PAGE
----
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Thursday, May 19, 2022
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The Jewish Link recently had the opportunity to pose questions about the “long COVID” effects on heart health to Jeffrey Lander, MD, FACC, co-director, Sports Cardiology, co-medical director, cardiac care unit, Cooperman Barnabas Medical Center, RWJBarnabas Health. Dr. Lander also serves as president and governor, New Jersey Chapter of the American College of Cardiology.

According to a recent study reported in Nature, people who had COVID-19 are at high risk of developing heart and blood vessel issues even up to a year after being diagnosed with the virus.

“It doesn’t matter if you are young or old; it doesn’t matter if you smoked or you didn’t,” said study co-author Ziyad Al-Aly at Washington University in St. Louis, chief of research and development for the Veterans Affairs (VA) St. Louis Health Care System. “The risk was there.”

According to the study, Al-Aly and his colleagues based their research on an extensive health-record database curated by the United States Department of Veterans Affairs.

The study compared more than 150,000 veterans who survived for at least 30 days after contracting COVID-19 with two groups of uninfected people: a group of more than 5 million people who used the VA medical system during the pandemic, and a similarly sized group that used the system in 2017, before SARS-CoV-2. The study showed that people who had recovered from COVID-19 showed significant increases in 20 cardiovascular problems over the year after infection. For example, they were 52% more likely to have had a stroke than those in the contemporary control group. The risk of heart failure increased by 72%.

What was perhaps more alarming was that the cardiovascular impact of COVID-19 appeared not to be restricted to people who had severe COVID. Even those with mild disease and those under 65 years of age and lacking risk factors, such as obesity or diabetes, appeared to be at a higher risk.

Lander addressed the most common post-COVID heart conditions the cardiologists are seeing.

“Cardiac involvement in patients with COVID who are hospitalized is very common. Fortunately, cardiac involvement with less severe cases of COVID seems to be less common. One of the most worrisome complications following COVID, as well as other viral infections, is myocarditis. Fortunately, this has proven to be rare.

“Post-acute sequelae of SARS-CoV-2 infection (PASC), commonly known as long COVID, can be seen in up to 10-30% of people. It consists of persistent or new symptoms four or more weeks after COVID infection. The heart conditions we see after COVID infection can include pericarditis, coronary artery disease, clots and arrhythmias,” Lander added.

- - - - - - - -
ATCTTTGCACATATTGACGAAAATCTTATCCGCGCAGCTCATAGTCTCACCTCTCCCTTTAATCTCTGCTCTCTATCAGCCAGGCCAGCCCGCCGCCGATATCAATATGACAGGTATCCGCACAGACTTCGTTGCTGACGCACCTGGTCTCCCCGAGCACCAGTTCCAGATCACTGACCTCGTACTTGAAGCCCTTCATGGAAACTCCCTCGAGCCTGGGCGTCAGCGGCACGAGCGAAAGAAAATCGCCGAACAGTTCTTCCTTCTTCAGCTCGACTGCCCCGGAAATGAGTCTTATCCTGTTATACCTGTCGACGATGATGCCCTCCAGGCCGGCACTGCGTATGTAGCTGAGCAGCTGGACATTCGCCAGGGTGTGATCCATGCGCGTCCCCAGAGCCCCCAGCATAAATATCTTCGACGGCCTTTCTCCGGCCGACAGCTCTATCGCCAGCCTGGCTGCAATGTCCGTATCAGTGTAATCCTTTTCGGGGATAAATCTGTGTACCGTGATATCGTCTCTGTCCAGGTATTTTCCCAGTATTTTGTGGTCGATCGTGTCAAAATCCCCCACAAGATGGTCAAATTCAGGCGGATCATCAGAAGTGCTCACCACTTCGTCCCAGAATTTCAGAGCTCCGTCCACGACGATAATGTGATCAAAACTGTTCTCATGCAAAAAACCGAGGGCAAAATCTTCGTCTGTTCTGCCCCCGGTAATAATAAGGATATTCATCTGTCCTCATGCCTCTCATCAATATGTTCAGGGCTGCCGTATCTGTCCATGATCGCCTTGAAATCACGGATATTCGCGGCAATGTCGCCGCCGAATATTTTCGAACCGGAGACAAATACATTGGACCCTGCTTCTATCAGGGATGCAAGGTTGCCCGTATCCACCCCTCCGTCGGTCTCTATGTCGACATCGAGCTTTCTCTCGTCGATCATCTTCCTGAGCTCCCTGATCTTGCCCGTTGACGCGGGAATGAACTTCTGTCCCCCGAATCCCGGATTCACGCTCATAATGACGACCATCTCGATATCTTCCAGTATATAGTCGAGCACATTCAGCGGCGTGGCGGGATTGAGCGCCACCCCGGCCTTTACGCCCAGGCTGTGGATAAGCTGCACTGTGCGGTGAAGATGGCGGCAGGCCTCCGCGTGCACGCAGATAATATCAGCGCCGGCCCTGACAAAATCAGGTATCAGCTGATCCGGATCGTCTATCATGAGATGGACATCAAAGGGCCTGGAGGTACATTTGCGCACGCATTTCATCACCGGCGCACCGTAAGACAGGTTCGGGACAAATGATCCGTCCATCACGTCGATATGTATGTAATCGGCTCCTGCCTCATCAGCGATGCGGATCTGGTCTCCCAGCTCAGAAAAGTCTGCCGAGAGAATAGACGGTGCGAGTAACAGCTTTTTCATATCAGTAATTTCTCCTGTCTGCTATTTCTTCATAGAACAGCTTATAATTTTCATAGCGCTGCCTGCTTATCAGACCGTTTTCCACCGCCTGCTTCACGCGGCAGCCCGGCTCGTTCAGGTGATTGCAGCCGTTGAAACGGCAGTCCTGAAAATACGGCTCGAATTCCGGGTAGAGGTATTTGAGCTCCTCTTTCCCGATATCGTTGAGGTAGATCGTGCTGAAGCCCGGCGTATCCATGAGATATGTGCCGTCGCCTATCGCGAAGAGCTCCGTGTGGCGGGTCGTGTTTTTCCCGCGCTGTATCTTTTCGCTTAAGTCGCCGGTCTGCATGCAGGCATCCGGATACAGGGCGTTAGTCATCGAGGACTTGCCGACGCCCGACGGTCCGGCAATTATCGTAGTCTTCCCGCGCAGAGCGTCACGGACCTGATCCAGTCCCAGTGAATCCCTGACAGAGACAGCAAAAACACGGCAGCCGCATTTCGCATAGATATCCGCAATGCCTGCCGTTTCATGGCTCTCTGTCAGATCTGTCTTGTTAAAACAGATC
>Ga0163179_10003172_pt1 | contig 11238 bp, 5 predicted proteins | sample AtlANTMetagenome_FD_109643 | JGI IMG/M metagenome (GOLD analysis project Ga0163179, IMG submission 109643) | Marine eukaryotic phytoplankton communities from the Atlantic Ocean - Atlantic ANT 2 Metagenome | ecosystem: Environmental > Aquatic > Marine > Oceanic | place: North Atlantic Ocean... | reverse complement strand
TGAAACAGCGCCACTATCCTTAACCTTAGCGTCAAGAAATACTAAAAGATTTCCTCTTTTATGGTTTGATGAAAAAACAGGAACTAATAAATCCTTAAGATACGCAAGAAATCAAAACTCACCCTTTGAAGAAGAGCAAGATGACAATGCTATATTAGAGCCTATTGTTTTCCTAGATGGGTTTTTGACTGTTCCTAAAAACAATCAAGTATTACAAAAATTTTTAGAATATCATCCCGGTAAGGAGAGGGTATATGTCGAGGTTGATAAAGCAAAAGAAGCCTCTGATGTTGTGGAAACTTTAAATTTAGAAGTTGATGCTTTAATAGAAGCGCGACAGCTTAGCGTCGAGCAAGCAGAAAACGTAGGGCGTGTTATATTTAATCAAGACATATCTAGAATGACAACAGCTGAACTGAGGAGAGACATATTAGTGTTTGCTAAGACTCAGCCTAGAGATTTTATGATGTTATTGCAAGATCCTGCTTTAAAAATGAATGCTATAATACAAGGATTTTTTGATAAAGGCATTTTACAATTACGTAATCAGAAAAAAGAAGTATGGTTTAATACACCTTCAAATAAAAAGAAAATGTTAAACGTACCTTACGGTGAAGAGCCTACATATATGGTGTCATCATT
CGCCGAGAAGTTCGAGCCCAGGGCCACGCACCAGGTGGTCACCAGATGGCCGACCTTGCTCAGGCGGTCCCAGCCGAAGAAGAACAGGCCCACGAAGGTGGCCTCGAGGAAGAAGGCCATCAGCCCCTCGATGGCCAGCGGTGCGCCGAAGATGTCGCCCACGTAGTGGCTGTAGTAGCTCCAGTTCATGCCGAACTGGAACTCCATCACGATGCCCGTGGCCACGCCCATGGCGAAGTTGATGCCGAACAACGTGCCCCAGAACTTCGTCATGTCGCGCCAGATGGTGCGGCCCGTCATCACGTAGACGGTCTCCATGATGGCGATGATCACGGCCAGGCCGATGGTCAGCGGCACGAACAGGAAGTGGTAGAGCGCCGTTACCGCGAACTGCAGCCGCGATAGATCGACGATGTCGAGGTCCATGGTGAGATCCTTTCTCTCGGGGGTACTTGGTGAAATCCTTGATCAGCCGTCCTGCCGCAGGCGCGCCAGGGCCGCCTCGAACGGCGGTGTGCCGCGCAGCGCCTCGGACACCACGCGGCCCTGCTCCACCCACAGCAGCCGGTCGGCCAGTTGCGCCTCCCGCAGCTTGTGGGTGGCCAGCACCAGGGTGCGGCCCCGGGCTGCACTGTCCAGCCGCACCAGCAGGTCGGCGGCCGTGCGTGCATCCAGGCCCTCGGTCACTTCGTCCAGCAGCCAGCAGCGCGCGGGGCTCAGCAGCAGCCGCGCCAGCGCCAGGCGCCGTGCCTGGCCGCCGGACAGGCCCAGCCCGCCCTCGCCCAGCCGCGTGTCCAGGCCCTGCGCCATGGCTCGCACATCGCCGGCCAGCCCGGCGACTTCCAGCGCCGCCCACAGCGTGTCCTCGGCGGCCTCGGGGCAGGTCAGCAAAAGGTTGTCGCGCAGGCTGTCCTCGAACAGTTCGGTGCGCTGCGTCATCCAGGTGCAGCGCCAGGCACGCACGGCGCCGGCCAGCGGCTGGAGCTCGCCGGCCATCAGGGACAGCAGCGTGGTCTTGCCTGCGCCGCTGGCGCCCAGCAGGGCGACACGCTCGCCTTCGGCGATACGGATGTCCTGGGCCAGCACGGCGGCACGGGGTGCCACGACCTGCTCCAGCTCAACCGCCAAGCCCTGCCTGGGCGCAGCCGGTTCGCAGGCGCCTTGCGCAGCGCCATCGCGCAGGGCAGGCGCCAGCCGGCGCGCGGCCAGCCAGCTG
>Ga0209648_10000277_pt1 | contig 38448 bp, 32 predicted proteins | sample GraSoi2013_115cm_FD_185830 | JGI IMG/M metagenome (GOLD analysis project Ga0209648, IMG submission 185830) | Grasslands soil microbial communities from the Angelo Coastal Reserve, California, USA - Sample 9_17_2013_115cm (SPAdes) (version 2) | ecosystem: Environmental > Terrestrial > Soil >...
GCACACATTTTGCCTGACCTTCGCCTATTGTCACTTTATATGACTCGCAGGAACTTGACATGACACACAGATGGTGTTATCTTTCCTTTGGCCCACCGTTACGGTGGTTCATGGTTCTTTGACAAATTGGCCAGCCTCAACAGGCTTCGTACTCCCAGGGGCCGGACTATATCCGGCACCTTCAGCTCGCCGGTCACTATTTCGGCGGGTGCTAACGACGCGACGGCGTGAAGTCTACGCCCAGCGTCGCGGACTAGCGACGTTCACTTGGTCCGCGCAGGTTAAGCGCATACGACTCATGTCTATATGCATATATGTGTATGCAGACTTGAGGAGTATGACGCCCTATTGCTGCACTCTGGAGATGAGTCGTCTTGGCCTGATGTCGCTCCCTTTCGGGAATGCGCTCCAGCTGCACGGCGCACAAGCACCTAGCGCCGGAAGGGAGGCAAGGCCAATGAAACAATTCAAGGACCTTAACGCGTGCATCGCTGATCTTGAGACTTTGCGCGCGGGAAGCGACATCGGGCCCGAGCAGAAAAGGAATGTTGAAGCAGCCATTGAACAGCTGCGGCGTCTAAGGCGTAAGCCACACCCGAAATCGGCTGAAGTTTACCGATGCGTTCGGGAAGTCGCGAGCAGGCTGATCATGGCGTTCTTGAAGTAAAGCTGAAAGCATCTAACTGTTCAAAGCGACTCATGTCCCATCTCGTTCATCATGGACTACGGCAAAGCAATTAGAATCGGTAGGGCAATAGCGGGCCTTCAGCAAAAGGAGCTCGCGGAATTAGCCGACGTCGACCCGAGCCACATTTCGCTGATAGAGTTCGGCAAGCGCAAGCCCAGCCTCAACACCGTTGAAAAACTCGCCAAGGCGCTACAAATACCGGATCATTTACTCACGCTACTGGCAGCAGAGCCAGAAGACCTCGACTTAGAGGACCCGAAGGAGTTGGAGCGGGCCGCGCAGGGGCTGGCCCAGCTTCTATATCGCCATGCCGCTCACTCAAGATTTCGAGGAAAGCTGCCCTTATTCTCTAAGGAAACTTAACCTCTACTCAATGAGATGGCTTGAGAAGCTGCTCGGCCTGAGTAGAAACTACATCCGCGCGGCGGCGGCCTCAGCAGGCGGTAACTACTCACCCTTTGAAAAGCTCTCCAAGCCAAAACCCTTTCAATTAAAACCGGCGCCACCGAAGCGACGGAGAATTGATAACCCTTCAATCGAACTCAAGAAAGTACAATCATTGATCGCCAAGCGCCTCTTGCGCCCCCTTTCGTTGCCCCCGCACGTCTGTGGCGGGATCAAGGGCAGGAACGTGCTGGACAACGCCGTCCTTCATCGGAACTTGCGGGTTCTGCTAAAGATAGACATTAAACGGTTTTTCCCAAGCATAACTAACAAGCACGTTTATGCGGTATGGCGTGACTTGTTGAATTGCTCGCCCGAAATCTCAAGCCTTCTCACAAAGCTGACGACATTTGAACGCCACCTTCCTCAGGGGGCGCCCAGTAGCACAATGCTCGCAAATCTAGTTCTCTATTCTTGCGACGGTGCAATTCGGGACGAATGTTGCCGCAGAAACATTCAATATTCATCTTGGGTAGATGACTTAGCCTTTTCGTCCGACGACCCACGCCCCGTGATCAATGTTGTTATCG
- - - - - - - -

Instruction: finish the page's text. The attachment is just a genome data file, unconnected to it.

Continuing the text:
Describing the symptoms to look for, Lander said: “Some of the cardiac symptoms we can see are chest pain, shortness of breath, racing heart, lightheadedness, palpitations and exercise intolerance. If someone is experiencing symptoms it is always recommended to have an evaluation. A good place to start is with your primary care physician. However, if you are having worrisome acute issues the emergency department may be the best place to go.”

Another issue is whether these conditions are reversible or can become chronic. “Fortunately, most of the time these symptoms are reversible; however, they may become life-long issues,” Lander noted. “As this is a newer entity our treatments and prognoses may change over time.”

Moving on to the topic of treatment, Lander stated: “Most of our treatment recommendations are based upon current guidelines; however, we tailor them to the specific symptoms or conditions the patient is experiencing. We still have a lot to learn about these conditions and there are currently ongoing studies to help us better understand how to best manage them.”

Regarding the drug Ivermectin, Lander said: “There has been public talk of using Ivermectin for treatment of COVID. There have been several studies; however, most have been small and some have been withdrawn from publication due to credibility concerns. What we have seen from some of the more reputable studies is that Ivermectin does not help in the treatment of COVID.”

For more information please visit: www.rwjbh.org/covidcare. 

By Ellie Wolf

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